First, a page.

Agatha Christie’s classic play, which has been running in the West End to great popularity since 1952, arrives at the New Victoria Theatre as part of its ongoing UK tour. 

Lewis Collier (Sgt Trotter) and Anna Andresen (Mollie Ralston) in the 60th Anniversary Tour of Agatha Christie's The Mousetrap. Credit Liza Maria Da.jpg
Lewis Collier (Sgt Trotter) and Anna Andresen (Mollie Ralston). Photograph by Liza Maria Da.

How do you write a review on a show that you can’t reveal very much of without spoiling what happens? Well that is the dilemma that I’m in right now when it comes to my thoughts on The Mousetrap.

The story sees eight characters holed up in a country house, after a snow blizzard hits. But it soon becomes clear that one of them is a murderer…the question is who?

That is literally the only information that I can give anyone reading this without ruining the many twists and turns that take place during the show – right up to the end scene.

Agatha Christie’s play is definitely all about the build up and the simmering tension that begins to emerge as the characters become more nervous and anxious about the situation that they find themselves in.

It is a production that is very much about the psychological characteristics of each of the characters of whom there is plenty of variety and none of whom have anything in common.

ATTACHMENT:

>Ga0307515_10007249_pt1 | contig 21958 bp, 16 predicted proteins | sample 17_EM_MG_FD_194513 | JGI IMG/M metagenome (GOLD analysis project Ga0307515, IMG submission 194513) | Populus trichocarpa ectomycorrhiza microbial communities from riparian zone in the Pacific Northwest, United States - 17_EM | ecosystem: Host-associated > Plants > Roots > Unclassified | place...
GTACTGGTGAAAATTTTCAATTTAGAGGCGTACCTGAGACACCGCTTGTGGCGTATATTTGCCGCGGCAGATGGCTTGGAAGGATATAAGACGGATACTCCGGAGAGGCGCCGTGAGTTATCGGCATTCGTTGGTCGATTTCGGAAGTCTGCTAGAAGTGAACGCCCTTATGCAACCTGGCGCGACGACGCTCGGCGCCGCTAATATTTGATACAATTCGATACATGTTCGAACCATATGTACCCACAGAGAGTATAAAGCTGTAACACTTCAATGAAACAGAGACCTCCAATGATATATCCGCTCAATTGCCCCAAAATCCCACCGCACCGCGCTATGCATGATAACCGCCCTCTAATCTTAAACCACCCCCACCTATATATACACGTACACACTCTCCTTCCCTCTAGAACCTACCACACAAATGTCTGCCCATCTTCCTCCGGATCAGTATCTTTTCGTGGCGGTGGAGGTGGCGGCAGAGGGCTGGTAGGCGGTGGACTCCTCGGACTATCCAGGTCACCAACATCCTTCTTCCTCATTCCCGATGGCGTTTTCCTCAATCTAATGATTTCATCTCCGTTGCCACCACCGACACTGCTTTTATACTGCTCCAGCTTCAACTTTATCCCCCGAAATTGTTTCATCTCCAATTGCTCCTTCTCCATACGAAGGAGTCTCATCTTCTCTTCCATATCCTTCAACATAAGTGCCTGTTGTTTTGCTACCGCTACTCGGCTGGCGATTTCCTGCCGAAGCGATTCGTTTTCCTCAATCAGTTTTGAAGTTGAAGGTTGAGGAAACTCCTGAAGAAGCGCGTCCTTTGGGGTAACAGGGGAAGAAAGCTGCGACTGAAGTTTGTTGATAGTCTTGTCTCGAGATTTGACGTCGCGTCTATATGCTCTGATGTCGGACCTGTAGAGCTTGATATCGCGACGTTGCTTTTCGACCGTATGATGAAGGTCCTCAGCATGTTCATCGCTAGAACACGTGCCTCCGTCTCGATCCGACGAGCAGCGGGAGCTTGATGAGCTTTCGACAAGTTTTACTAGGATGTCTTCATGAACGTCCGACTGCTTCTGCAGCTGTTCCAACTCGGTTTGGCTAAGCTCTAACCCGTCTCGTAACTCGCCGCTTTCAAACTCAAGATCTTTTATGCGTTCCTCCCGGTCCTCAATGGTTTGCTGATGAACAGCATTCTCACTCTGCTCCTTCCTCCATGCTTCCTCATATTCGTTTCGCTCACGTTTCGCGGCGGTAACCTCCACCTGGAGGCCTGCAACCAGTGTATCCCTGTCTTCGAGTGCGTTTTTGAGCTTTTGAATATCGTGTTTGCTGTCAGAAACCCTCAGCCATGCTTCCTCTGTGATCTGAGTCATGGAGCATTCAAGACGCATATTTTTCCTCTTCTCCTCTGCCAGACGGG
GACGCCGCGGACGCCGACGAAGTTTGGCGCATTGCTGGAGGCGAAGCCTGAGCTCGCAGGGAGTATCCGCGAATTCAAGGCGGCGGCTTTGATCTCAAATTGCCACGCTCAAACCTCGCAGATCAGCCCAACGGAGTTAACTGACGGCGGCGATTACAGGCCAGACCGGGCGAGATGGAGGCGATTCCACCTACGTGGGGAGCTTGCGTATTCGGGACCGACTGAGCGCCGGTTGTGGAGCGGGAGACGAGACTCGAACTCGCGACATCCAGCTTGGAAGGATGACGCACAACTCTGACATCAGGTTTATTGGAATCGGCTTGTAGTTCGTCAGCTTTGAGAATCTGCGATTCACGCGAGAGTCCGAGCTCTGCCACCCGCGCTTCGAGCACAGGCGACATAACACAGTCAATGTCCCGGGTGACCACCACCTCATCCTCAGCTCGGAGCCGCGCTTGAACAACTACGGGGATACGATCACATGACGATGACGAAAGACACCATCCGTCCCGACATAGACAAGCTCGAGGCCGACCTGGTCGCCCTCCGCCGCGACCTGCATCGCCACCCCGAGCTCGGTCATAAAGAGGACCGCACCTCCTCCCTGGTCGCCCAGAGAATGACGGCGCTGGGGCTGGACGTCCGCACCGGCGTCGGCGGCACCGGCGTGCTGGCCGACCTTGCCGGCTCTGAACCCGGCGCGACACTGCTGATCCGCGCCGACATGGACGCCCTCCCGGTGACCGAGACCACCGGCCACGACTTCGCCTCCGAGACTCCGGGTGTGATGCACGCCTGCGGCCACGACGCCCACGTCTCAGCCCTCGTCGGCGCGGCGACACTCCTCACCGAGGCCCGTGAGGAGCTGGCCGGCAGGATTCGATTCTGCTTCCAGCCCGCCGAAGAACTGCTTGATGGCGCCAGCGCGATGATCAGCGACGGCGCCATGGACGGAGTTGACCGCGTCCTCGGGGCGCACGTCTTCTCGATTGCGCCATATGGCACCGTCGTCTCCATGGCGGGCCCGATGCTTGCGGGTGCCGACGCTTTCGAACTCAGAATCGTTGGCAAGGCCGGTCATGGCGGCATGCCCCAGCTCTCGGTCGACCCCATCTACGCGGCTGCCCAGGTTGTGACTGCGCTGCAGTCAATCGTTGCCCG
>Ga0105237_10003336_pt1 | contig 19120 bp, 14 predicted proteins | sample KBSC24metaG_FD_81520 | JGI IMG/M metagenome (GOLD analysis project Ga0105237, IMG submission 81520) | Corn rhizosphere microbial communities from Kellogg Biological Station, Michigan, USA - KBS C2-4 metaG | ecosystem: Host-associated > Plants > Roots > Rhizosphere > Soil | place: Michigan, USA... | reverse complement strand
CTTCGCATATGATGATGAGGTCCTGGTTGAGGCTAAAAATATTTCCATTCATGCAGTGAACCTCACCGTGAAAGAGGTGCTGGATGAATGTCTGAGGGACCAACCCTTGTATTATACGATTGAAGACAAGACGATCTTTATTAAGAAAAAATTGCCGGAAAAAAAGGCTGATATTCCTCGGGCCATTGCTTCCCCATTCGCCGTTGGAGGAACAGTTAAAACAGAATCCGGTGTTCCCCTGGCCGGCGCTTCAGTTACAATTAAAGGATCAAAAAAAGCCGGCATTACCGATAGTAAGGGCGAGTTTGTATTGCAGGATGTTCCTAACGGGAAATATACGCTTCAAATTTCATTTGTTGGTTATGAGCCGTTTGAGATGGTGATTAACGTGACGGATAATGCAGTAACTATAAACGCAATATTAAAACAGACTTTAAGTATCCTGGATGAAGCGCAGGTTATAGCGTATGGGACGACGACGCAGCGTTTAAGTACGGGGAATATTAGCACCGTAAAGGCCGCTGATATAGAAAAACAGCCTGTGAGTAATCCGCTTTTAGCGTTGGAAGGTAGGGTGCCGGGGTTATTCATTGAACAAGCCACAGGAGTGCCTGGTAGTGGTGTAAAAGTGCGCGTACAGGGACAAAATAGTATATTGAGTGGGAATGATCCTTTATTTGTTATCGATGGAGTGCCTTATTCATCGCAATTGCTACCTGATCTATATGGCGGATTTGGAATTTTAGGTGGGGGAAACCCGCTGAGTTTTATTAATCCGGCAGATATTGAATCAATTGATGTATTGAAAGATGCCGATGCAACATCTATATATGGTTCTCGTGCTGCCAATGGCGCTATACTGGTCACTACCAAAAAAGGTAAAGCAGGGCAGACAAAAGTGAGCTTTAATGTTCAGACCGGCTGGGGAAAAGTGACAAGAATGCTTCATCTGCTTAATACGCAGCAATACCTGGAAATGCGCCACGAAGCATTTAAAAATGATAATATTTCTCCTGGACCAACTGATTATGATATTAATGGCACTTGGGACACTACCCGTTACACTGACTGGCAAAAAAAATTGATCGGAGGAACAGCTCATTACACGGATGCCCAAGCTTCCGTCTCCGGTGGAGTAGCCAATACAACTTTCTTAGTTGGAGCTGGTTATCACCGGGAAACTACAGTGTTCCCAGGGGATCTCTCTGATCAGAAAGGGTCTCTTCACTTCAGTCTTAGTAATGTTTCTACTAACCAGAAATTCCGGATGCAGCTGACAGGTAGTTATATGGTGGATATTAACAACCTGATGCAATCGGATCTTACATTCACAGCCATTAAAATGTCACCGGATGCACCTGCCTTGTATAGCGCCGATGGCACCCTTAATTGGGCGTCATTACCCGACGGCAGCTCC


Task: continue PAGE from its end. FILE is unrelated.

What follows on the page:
Louise Jameson as the snooty and fussy Mrs Boyle is wonderful to watch, with her ability to be waspish but do it in a charming way that makes it easy to dislike the character.

Meanwhile in complete contrast to this, Oliver Gully as the flamboyant yet intensely vulnerable Christopher Wren is wonderfully over the top and is certainly a stand out personality.

Lewis Collier as Sgt Trotter, has plenty of charisma but at the same time delivers a commanding performance that keeps the audience’s attention with ease.

Ian Watt-Smith’s production is completely faithful to the style of Agatha Christie, proving that more of her work would be well suited for the stage being filled with tension and drama that gets the audience thinking and during the interval discussing in a way that great theatre is supposed to.

Meanwhile, Peter Vaughan Clarke’s lighting is atmospheric and plays an important part in the show and increasing the tension and drama in all of the right places.

If you haven’t seen it on tour or in the West End, then it is worth a visit as the outcome is very cleverly staged – and not necessarily what you would expect to happen…

The Mousetrap is on at the New Victoria Theatre in Woking until the 16th April, before continuing to tour. To book tickets visit ATG tickets


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